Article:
Highlights of the 20th Congress of the European Society of Cardiology
The following studies were presented at the 20th Congress of the European Society of Cardiology, August 22–26, 1998, in Vienna, Austria.
Acute Coronary Syndromes
Presenter: Elliott Antman, Brigham and Women’s Hospital, Harvard Medical School, Boston, Mass.
The study: A large-scale (200 centers, 10 countries), randomized, controlled trial comparing unfractionated heparin with low-molecular-weight heparin (enoxaparin) in patients with unstable angina and non–Q-wave infarction. Patients were randomized to intravenous unfractionated heparin (70-U/kg bolus, 15 U · kg−1 · h−1 titrated to activated partial thromboplastin times [aPTTs]) of 1.5 to 2× control; n=1957) or enoxaparin (30-mg IV bolus, 1 mg/kg SC every 12 hours; n=1953). In-hospital therapy was continued for 2 to 8 days. After discharge, patients in the unfractionated-heparin group received placebo and enoxaparin patients continued active therapy through 43 days. Initially, unstable angina patients could be enrolled in the study if they had a known history of coronary artery disease or had documented ECG changes (ST-segment depression) or positive cardiac markers. Ten months into the study, because of a lower-than-projected outcome event rate, the inclusion criteria were amended to include only the higher-risk group with documented ECG changes or elevated serum cardiac markers. At the end of the trial, 83% of patients enrolled had these high-risk characteristics. All patients received aspirin. The primary end point of the study was the composite incidence of death/MI and urgent, ischemia-driven revascularization.
The results: At 14 days, primary outcome events occurred in 14.2% of the patients taking enoxaparin and 16.7% of those taking unfractionated heparin (P=0.029). Individual components of the end points all tended to be lower with enoxaparin: death, 2.2% versus 2.8%; MI, 4.2% versus 5.4%; death/MI, 5.7% versus 6.9%; and revascularization, 9.6% versus 11.1%. After the chronic treatment phase (through day 43), composite outcome events occurred in 17.3% of the enoxaparin group and 19.6% of the unfractionated-heparin group. Major bleeding events at 72 hours (0.8% with enoxaparin versus 0.7% with unfractionated heparin) and during the in-hospital phase (1.5% versus 1.0%) were not significantly increased; during the chronic phase, they were significantly higher with enoxaparin (2.9% versus 1.5%; P=0.02). A meta-analysis combining the results of TIMI 11B with the ESSENCE trial showed a significant 20% reduction of death and cardiac ischemic events in unstable angina/non–Q-wave MI patients treated with enoxaparin.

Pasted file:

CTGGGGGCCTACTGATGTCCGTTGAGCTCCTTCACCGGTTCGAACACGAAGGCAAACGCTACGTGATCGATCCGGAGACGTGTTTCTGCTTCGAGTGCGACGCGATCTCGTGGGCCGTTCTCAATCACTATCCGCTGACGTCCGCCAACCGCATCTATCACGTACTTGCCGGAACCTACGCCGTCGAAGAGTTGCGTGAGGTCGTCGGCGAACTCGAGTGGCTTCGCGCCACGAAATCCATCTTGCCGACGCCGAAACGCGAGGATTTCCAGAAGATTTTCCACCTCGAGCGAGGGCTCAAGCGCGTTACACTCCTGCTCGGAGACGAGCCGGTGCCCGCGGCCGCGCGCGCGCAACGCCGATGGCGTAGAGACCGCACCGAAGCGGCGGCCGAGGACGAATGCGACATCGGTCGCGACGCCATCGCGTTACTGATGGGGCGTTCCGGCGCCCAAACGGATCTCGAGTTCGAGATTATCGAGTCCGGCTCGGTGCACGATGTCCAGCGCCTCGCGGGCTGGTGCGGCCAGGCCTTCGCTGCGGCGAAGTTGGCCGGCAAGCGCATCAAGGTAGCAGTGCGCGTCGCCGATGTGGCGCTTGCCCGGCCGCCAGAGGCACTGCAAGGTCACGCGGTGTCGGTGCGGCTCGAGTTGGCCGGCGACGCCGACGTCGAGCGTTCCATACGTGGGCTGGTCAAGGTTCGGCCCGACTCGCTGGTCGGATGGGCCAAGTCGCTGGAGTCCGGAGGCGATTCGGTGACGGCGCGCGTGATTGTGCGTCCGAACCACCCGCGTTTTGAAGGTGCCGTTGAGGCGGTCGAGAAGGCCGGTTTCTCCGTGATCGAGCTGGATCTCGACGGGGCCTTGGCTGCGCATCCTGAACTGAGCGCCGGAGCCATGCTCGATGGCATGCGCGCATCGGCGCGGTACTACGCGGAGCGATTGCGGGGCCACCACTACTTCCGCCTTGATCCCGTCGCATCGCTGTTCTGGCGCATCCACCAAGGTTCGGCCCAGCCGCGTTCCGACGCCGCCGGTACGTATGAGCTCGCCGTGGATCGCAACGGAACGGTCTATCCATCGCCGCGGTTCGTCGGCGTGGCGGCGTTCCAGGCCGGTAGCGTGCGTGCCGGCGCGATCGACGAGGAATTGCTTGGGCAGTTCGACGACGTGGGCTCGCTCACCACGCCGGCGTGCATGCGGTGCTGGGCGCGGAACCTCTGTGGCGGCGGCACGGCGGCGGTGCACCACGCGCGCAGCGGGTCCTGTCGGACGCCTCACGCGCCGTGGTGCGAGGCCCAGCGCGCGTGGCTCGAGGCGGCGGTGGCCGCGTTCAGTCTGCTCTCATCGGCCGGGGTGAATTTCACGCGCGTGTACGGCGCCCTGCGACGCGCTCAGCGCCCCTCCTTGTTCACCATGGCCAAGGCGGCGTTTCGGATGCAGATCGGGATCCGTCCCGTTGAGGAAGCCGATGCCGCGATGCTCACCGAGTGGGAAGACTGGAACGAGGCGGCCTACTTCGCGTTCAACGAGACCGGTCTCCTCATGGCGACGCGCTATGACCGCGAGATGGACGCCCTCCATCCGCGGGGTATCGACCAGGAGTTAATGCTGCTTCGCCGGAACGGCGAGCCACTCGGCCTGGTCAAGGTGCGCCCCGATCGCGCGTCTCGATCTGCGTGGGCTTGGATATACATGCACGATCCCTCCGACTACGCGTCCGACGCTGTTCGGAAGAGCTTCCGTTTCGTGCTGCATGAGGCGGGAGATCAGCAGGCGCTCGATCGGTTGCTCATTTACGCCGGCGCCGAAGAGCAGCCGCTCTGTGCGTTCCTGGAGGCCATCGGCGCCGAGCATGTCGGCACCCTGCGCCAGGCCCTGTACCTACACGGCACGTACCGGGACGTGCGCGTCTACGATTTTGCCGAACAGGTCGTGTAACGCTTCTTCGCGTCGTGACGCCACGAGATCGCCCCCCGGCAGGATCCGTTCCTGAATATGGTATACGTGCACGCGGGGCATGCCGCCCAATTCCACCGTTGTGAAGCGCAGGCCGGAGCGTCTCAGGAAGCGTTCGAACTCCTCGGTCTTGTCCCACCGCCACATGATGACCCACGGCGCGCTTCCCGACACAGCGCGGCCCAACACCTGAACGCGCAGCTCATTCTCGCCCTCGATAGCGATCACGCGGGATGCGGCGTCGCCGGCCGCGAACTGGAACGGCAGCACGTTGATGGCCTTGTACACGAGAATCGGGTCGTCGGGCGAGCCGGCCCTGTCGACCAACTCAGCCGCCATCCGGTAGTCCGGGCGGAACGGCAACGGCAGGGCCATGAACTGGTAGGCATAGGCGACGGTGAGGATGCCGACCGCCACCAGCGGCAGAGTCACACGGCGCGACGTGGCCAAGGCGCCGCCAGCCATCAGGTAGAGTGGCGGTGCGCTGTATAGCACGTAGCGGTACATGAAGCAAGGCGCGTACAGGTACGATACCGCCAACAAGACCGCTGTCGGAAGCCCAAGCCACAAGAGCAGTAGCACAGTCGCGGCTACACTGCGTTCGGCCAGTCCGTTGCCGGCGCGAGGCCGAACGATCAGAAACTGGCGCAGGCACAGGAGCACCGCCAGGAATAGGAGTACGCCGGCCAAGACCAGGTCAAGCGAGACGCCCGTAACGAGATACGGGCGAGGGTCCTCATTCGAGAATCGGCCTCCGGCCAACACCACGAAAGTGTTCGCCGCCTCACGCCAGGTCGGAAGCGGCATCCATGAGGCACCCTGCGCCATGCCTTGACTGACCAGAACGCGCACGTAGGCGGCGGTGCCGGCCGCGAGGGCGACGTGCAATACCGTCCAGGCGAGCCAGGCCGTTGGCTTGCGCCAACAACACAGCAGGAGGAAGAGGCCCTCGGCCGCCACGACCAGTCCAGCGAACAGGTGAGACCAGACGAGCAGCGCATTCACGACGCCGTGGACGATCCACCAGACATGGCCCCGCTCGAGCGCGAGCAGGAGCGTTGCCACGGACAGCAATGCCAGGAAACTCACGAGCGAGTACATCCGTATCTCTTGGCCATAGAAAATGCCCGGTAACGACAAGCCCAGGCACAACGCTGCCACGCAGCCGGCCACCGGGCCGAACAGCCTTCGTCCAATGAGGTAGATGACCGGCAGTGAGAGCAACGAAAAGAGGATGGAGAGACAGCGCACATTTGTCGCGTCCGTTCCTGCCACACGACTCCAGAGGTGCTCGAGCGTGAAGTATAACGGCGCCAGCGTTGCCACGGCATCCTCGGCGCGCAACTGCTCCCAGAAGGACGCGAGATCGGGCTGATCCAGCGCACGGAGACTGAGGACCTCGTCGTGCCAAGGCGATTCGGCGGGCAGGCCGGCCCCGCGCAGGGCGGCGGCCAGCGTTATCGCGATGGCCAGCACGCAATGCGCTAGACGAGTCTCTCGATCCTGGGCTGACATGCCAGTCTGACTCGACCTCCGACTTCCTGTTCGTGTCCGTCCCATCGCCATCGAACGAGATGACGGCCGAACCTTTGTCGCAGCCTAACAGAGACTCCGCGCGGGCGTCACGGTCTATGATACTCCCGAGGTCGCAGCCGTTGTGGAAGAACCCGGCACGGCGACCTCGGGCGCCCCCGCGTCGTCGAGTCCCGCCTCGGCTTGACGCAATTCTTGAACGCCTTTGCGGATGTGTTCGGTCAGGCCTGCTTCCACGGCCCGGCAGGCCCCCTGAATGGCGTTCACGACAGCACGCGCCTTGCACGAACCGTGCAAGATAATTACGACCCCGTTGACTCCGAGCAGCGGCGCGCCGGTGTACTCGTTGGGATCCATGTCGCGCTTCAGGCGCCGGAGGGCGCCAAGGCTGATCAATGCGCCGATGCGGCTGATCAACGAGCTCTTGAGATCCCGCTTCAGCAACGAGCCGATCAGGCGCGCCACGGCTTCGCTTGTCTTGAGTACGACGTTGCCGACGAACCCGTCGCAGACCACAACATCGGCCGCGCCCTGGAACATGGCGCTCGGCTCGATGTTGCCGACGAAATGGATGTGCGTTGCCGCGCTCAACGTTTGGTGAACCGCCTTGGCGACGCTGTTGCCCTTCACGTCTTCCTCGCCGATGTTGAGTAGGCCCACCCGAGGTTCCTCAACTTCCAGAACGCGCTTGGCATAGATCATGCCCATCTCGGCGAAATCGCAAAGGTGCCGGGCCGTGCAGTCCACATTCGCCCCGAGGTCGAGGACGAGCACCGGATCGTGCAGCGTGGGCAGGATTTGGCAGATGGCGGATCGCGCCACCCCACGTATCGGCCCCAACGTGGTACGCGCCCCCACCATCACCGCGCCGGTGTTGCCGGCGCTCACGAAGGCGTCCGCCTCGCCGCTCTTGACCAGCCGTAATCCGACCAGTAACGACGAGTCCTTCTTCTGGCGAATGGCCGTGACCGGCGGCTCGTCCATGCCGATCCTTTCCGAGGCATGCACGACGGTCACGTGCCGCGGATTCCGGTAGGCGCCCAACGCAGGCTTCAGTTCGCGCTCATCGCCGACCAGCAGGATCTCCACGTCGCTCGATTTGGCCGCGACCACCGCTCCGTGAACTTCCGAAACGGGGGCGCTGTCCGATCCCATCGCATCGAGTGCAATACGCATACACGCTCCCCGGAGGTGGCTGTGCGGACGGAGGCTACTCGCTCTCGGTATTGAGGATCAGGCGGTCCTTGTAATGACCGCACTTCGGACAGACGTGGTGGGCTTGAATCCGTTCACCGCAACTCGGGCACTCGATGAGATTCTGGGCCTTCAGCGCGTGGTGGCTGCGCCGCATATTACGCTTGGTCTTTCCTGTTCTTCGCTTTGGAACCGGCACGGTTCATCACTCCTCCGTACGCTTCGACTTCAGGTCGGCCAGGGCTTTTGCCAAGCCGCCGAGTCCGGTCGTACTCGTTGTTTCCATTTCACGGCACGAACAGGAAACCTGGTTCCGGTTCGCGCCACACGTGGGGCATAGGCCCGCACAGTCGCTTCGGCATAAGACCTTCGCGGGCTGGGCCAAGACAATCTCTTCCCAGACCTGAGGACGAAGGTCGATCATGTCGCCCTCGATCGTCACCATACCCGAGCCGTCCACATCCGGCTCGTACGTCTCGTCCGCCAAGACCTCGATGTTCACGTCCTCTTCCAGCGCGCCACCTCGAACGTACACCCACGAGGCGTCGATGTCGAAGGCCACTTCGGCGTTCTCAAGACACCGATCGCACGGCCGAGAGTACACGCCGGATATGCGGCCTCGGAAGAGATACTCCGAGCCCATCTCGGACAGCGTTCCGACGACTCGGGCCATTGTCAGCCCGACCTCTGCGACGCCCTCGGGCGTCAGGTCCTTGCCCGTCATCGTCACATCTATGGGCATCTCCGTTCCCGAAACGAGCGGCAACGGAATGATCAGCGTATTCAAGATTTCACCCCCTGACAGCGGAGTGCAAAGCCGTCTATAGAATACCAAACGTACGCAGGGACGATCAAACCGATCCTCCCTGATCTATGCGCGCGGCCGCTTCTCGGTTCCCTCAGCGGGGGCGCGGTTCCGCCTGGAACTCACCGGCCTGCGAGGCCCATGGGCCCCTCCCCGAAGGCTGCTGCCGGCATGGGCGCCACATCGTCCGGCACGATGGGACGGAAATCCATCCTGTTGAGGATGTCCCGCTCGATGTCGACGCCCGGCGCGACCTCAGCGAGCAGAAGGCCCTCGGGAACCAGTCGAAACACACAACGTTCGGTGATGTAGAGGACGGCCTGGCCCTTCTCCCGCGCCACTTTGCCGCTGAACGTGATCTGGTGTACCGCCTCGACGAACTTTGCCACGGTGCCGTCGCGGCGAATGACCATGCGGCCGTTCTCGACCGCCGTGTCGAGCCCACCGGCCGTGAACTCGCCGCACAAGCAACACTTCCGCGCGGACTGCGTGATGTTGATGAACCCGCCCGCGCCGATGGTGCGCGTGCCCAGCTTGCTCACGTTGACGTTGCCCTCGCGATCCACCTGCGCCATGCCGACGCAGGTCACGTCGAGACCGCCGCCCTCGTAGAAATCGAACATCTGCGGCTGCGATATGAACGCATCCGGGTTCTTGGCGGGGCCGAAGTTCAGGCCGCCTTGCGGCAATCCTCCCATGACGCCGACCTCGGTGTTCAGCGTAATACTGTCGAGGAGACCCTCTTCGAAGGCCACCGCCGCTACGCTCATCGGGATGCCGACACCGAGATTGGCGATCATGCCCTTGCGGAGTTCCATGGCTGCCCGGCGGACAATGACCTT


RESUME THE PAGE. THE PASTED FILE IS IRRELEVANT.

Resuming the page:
Summary: In TIMI 11B, enoxaparin was superior to unfractionated heparin in reducing the occurrence of composite outcome events. The initial benefits are sustained, but a prolonged course of therapy provides no additional relative increase in benefit and is associated with an increase in major bleeding events.
Presenter: Salim Yusuf, McMaster University, Hamilton, Ontario, Canada.
The study: A large-scale (360 centers in 16 countries; n=5058), randomized, controlled trial of heparin versus the direct thrombin antagonist hirudin in patients with unstable angina or MI without ST-segment elevation. Qualifying patients were randomized to receive either heparin (5000-U bolus, 15-U/kg infusion, titrated to aPTTs of 60 to 100 seconds) or hirudin (0.4 μg/kg bolus; 0.15 μg · kg−1 · h−1 infusion; n=5083). Study-drug therapy was intended to be continued for up to 72 hours. The primary end point of the trial was the composite incidence of cardiovascular death and new MI at 7 days. The secondary end point was the composite of cardiovascular death, new MI, and refractory ischemia.